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The Big Scrum: How Teddy Roosevelt Saved Football

This is a new book by John J. Miller, and it is very interesting so far. Roosevelt’s perspective is not unlike our own today, as he loved football but understood its dangerous. His interventions in the game were to save it from its fiercest critics. And the debate reached the highest levels, as the great Judy Battista observes in her review in this past weekend’s New York Times book Review:

[Roosevelt] convened a White House summit with football’s leading coaches and thinkers; even Elihu Root, the secretary of state, attended. Miller argues that this was the moment when Roosevelt put his stamp on the sport by imploring the men to crack down on dirty play and reform the way the game was coached. With Roosevelt’s encouragement, Miller says, a series of rules changes was set in motion — among them, increasing the number of referees and strengthening penalties for unsportsmanlike conduct — that ultimately quieted the critics enough to allow the colleges to play on.

What I’ve been reading

Nike Coach of the Year Clinic – 2011 and the 2011 Offensive Line Coaches C.O.O.L. Clinic Handbook, each edited by Earl Browning. These simply must be purchased every year. I’m just now getting into the C.O.O.L. clinic handbook, but the C.O.O.L. clinic is the best offensive line coaches clinic out there. And the Nike Coach of the Year Manual, as always, has some great stuff, including great information from Chris Ault of Nevada on the Pistol and Gary Patterson of TCU. With these you always know what you get: an accessible, digestible breakdown of discrete topics by great coaches in the “hot” areas among coaches.

- Justice: What’s the Right Thing to Do?, by Michael Sandel. This is one of those books I passed by at least ten times before I finally bought it at one of those Borders going-out-of-business sales. I didn’t buy it because I knew it would cover a lot of territory I was already familiar with, including the 1,000th spin on the infamous trolley problem. But of course that is also the reason I eventually bought it, and I haven’t been disappointed. The book is based on Sandel’s famous philosophy course at Harvard (which was filmed and reproduced by PBS), and has the accessible, even-handed tone of a good instructor. The book doesn’t break any new ground (it isn’t designed to) and if you’ve read all the source material — Kant, Mill, Rawls, Nozick, and of course Plato and so on — then maybe this book isn’t so necessary, but I enjoyed it a great deal and do recommend it.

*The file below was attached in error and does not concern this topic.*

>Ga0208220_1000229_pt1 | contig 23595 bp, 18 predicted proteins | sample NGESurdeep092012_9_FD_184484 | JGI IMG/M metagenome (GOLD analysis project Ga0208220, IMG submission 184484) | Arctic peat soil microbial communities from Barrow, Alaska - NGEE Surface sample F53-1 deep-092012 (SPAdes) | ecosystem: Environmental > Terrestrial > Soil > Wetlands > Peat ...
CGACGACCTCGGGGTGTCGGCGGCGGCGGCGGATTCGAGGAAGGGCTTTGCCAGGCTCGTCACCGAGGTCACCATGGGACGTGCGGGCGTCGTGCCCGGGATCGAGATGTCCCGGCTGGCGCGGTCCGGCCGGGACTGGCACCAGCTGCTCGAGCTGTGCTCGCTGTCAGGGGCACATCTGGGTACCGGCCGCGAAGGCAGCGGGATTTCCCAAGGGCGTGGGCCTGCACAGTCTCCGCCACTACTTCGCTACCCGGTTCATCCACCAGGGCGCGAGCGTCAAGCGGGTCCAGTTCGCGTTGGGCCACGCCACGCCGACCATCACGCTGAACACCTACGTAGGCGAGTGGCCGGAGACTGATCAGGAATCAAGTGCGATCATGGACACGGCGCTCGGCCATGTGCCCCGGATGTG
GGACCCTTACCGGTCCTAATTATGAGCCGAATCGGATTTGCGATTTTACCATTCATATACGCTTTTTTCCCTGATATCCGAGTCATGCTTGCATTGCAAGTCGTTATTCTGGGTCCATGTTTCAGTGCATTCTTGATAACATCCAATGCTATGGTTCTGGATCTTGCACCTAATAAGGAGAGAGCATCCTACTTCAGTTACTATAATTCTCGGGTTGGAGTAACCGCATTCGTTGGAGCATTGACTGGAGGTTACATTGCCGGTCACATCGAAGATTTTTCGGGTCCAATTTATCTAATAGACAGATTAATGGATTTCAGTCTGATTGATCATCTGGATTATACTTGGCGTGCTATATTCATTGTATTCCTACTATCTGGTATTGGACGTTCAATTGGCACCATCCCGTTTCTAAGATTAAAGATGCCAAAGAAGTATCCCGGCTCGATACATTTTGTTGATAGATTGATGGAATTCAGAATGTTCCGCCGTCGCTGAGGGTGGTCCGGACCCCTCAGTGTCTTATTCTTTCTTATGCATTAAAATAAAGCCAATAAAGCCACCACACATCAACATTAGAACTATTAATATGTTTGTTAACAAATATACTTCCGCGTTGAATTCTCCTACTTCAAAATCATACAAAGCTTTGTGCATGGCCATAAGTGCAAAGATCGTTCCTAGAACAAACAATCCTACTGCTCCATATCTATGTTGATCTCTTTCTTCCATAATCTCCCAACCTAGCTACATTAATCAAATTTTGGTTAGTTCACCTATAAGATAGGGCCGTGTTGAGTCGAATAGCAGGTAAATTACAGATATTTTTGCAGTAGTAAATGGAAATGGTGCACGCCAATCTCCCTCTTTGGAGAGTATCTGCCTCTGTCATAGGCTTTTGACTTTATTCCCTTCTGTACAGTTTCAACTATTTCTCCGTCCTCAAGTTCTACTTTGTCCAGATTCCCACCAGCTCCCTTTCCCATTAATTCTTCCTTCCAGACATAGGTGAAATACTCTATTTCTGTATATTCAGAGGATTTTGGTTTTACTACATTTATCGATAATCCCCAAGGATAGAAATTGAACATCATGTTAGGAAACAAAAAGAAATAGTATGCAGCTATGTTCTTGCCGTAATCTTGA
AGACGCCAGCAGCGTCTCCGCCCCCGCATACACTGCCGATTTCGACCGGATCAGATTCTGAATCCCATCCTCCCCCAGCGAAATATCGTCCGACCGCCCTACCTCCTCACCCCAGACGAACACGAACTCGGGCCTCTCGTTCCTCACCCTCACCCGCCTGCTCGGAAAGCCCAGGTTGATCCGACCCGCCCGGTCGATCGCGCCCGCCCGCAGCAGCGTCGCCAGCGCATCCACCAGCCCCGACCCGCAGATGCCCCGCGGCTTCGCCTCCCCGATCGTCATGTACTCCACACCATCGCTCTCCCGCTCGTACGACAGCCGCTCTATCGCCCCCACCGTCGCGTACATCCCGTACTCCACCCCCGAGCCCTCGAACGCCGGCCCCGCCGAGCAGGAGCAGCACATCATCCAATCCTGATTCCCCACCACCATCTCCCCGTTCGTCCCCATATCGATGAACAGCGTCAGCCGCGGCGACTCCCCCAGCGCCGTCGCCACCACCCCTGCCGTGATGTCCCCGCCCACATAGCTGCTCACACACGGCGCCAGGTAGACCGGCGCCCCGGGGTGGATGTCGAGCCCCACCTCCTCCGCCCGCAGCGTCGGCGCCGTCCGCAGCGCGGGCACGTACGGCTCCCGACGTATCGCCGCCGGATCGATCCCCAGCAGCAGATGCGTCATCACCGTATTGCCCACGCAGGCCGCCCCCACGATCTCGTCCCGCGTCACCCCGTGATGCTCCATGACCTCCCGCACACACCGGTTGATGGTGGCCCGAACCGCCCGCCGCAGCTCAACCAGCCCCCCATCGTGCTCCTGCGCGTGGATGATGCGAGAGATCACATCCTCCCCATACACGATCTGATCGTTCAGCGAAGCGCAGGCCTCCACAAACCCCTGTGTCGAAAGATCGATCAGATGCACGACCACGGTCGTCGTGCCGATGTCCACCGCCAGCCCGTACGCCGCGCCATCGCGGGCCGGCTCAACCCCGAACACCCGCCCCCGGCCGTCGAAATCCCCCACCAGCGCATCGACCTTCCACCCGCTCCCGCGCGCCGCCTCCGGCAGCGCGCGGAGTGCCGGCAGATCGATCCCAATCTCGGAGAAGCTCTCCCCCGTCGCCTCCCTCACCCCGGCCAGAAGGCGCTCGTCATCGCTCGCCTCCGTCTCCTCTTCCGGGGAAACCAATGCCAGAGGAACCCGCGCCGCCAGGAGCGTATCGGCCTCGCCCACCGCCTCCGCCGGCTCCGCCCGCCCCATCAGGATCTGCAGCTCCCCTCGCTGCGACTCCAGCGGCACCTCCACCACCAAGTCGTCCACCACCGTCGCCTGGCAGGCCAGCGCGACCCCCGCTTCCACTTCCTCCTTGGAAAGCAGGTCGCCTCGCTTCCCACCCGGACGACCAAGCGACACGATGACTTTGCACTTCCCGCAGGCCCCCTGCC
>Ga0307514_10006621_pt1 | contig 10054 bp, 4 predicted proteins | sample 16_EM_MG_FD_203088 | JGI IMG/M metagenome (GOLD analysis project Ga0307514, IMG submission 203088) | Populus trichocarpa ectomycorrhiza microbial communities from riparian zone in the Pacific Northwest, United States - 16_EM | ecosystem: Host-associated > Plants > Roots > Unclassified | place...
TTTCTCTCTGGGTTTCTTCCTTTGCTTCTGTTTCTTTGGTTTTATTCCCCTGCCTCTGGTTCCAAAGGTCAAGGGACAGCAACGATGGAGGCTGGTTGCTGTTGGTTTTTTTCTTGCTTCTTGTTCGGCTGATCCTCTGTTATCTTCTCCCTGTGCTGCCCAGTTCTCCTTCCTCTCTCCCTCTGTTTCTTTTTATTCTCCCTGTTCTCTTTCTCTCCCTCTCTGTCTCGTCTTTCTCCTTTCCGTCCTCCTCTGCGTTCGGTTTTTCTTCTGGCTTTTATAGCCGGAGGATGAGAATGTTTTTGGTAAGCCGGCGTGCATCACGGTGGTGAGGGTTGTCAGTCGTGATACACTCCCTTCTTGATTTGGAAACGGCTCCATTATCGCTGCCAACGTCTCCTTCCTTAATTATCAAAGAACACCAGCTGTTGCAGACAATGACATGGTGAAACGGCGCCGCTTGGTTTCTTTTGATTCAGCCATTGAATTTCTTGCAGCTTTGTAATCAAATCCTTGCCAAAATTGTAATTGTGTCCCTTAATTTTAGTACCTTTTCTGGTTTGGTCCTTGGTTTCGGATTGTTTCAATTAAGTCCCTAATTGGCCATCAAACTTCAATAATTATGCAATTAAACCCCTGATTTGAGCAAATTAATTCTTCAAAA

- Women, by Charles Bukowski. And now for something completely different. This is a filthy book by a filthy old man (this seems like a common genre these days) but, though tedious in parts, is highly entertaining and Bukowski does both have a simple, elegant way with words and an eye for good set pieces. But parents, don’t buy this one for your kids.

- The American, by Henry James. If you enjoyed the Bukowski book but feel like you need an intellectual shower to clean off, then the old don himself, Henry James, is typically a good, safe and sterile choice. I downloaded this on my Kindle about a week ago when flying and devoured the whole book. The American has a rather preposterous plot but James somehow makes almost everyone in the book thoroughly likable.

- The Rational Optimist, by Matt Ridley. This book looks, sounds, and reads like it was written by an economist, except that it is more entertaining (and probably more informative too). This actually makes some sense given that the author is Matt Ridley, a trained biologist who happened to be an editor for The Economist for close to ten years. The upshot of the book is that we often underestimate humanity’s ability for upward progress, naming a few different causes, most notable among them being job and task specialization throughout history. The book itself is excellent and while I generally agree with his premise that our trajectory is upward, it’s not clear that all of the credit (or blame) can rest on the causes he names. But these are quibbles; if not exactly spectacular, it’s a solid book.